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I'm sure my problem is related to Namespaces and scoping, but I need some help!

I'm writing an OO Perl script with a fairly large number of classes and a requirement to minimise external module use (don't ask... I know, I know...)

So, I want to use UNIVERSAL to offer a logging method that every object can use.

Here's a very simple example that I've just whipped up.

use strict;
use warnings;

package House;
sub new {
    my ( $class, %args ) = @_;
    my $self = {
        colour => $args{colour},
        size   => $args{size},
    };
    bless $self, $class;
    return $self;
}

package Boat;
sub new {
    my ( $class, %args ) = @_;
    my $self = {
        doors => $args{doors},
        roof  => $args{roof},
    };
    bless $self, $class;
    return $self;
}

package main;
my $obj = Boat->new( colour => "red", size => "big" );
$obj->_logger("created a big red boat");

my $obj2 = House->new( doors => 1, roof => "yes" );
$obj2->_logger("created a house with a door and roof");

package UNIVERSAL;
use POSIX qw( strftime );
use Sys::Hostname;
my $error_log
    = hostname() . "-" . strftime( "%Y-%m-%d_%H.%M", localtime ) . ".log";

sub _dump {
    my ( $self, $data, $filepath ) = @_;
    open my $fh, ">", $filepath or die "Cannot write to $filepath: $!";
    print $fh $data;
}

sub _logger {
    my ( $self, $data ) = @_;
    my $timestamp = strftime( "%Y-%m-%d %H:%M:%S", localtime );
    $self->_dump( $timestamp . " " . $data, $error_log );
}
__END__

The problem is the $error_log variable in the UNIVERSAL namespace doesn't seem to be accessible by the objects in other classes in the same way that the UNIVERSAL methods are.

Errors with my $error_log: Use of uninitialized value $filepath in open at ./test_uni.pl line 47. Use of uninitialized value $filepath in concatenation (.) or string at ./test_uni.pl line 47. Cannot write to : No such file or directory at ./test_uni.pl line 47.

Actually, now I type this I wonder if a closure with a class method in UNIVERSAL would work.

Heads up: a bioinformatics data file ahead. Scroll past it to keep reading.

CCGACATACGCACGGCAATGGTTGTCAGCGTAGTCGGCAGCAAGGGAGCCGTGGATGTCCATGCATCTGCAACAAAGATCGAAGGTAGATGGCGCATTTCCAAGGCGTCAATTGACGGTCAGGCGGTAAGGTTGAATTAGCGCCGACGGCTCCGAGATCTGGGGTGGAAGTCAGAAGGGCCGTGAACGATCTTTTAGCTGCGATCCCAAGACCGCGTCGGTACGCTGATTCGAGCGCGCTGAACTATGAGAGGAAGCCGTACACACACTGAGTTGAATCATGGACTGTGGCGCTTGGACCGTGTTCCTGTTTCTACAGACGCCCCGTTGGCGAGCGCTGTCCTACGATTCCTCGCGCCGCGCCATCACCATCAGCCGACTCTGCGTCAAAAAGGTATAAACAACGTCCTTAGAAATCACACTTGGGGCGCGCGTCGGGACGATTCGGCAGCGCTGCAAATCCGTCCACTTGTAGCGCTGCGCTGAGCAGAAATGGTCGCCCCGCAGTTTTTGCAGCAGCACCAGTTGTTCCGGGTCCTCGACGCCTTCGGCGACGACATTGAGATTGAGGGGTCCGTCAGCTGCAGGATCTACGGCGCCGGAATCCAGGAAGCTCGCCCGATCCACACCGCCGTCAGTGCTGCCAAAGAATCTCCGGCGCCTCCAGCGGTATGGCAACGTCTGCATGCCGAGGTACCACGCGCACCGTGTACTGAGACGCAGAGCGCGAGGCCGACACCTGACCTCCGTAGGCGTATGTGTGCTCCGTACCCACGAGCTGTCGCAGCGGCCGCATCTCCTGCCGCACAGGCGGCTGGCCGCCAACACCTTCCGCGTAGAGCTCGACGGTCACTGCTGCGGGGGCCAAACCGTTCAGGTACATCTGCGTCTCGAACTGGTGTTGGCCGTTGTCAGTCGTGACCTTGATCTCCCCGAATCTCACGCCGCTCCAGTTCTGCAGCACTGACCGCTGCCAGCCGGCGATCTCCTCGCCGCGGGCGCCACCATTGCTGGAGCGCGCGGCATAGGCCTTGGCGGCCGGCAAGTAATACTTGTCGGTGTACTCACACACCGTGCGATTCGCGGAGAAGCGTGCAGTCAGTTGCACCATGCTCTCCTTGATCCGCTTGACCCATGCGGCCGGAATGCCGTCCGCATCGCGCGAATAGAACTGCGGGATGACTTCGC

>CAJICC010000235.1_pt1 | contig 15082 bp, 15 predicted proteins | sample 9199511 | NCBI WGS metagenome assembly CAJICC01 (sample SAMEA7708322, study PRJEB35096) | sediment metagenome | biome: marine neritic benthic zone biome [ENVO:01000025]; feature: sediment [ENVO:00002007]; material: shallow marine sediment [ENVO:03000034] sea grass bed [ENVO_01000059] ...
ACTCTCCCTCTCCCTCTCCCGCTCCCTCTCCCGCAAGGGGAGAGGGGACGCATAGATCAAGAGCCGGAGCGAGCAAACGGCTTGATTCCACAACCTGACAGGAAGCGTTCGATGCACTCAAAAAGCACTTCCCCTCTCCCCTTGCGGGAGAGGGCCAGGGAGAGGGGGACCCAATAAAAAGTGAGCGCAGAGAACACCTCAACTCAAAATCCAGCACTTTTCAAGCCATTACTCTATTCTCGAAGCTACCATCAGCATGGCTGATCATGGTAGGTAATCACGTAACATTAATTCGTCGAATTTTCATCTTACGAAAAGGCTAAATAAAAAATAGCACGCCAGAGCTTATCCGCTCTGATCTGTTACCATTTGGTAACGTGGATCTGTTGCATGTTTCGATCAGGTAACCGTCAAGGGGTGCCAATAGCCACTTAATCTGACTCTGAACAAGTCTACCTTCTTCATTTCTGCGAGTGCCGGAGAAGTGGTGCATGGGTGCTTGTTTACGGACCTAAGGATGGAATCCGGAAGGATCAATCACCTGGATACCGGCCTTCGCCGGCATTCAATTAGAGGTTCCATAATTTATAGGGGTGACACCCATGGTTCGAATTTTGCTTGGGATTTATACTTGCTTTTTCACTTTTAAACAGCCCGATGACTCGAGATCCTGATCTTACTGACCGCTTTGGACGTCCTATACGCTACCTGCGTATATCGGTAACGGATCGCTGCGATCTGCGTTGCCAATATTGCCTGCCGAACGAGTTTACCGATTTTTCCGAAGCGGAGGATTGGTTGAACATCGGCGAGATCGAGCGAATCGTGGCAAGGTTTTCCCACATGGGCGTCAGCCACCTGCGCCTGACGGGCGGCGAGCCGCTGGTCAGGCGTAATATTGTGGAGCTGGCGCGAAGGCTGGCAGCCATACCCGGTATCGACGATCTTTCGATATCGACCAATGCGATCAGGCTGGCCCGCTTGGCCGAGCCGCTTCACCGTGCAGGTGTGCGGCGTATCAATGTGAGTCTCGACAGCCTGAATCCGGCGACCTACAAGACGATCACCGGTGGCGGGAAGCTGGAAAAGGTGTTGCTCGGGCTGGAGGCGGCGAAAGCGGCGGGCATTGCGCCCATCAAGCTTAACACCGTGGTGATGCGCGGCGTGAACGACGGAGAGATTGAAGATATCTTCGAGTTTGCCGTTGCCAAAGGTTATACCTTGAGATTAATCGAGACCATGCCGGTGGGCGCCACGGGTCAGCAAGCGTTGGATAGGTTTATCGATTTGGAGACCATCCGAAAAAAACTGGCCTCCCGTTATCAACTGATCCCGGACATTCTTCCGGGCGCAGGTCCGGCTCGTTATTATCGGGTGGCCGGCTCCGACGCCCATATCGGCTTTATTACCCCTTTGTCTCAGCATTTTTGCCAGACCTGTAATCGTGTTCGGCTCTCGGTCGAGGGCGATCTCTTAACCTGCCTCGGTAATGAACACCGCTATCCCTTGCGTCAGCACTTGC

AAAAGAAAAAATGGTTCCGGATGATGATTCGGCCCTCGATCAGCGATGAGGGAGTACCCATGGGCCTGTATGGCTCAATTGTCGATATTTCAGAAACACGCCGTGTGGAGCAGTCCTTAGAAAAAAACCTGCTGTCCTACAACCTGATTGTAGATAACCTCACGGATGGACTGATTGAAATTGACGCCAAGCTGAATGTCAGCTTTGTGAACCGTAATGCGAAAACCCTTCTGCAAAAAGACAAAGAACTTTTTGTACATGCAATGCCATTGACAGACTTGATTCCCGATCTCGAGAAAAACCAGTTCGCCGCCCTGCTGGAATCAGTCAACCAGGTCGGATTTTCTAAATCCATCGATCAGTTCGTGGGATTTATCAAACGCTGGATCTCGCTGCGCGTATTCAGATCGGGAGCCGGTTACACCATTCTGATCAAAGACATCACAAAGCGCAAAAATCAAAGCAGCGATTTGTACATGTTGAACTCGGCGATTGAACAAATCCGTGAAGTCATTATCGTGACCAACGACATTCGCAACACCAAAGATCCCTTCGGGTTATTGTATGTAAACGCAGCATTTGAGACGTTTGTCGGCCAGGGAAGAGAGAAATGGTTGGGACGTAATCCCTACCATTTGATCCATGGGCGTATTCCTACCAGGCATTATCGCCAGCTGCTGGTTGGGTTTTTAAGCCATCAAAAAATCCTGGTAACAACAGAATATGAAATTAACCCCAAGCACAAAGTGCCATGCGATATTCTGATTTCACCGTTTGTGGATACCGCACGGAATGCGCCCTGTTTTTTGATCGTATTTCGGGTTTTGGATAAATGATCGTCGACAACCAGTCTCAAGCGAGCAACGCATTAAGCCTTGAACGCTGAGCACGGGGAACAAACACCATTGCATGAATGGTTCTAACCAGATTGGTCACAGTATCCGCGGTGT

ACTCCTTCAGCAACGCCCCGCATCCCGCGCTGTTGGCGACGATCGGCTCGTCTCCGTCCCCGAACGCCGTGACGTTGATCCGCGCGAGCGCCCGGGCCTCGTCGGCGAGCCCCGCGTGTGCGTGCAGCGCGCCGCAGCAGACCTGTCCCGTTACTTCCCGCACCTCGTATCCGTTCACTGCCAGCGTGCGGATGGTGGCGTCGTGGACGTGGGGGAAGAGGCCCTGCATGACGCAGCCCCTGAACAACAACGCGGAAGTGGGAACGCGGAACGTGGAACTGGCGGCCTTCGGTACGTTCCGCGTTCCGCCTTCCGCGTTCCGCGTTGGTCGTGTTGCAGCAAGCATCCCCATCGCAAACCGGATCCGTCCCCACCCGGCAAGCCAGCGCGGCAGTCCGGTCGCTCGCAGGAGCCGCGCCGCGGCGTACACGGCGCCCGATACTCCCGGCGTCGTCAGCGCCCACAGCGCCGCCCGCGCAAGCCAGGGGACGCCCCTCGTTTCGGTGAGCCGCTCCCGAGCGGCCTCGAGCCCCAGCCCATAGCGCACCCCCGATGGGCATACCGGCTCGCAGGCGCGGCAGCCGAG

While I go and try that, does anyone have any suggestions for me please?

Thanks!

==================== UPDATE ======================

A closure with a class method in UNIVERSAL seemed to work:

package UNIVERSAL;
use POSIX qw( strftime );
use Sys::Hostname;

{
    sub ERROR_LOG {
    return hostname() . "-" . strftime( "%Y-%m-%d_%H.%M", localtime ) . ".log";
    }
}

And then I call it in UNIVERSAL::_logger with UNIVERSAL->ERROR_LOG.

BUT! I only want the ERROR_LOG filepath to be created once at runtime. With this it will evaluate it every time...

Is this the only way? How can I access variables in the UNIVERSAL package from elsewhere?

Thanks!

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1 Answer 1

up vote 1 down vote accepted

The problem in your case is just that you run the code before the stuff in UNIVERSAL is set up.

Move the main package all the way down, or wrap UNIVERSAL in a BEGIN block, and it works.

Nothing weird about UNIVERSAL or my going on here.


Update: Okay, it is a bit weird that you can call _logger (so that part is loaded already), but the $error_log is not there yet. Here is a minimal example that demonstrates this behaviour (remove the BEGIN block to see the problem):

use strict;
use warnings;

ABC->hey();

package ABC;
BEGIN{
  my $x = 1;
  sub hey(){
    print "x =  $x";
  }
}

Maybe this explains it:

A my has both a compile-time and a run-time effect. At compile time, the compiler takes notice of it. The principal usefulness of this is to quiet use strict 'vars' , but it is also essential for generation of closures as detailed in perlref. Actual initialization is delayed until run time, though, so it gets executed at the appropriate time, such as each time through a loop, for example.

My reading would be that the variable declaration and the subroutines are compiled before the code is executed, but that the assignment of the value does not take place until the line which does it is reached again (which in your case is after you call the subroutines which are closures around the still uninitialized value).

share|improve this answer
    
Thanks for this! I thought that the location in the file would not matter... I'll test this. –  wawawawa Sep 15 '11 at 11:20
    
Yup. It works. Thanks! –  wawawawa Sep 15 '11 at 11:22

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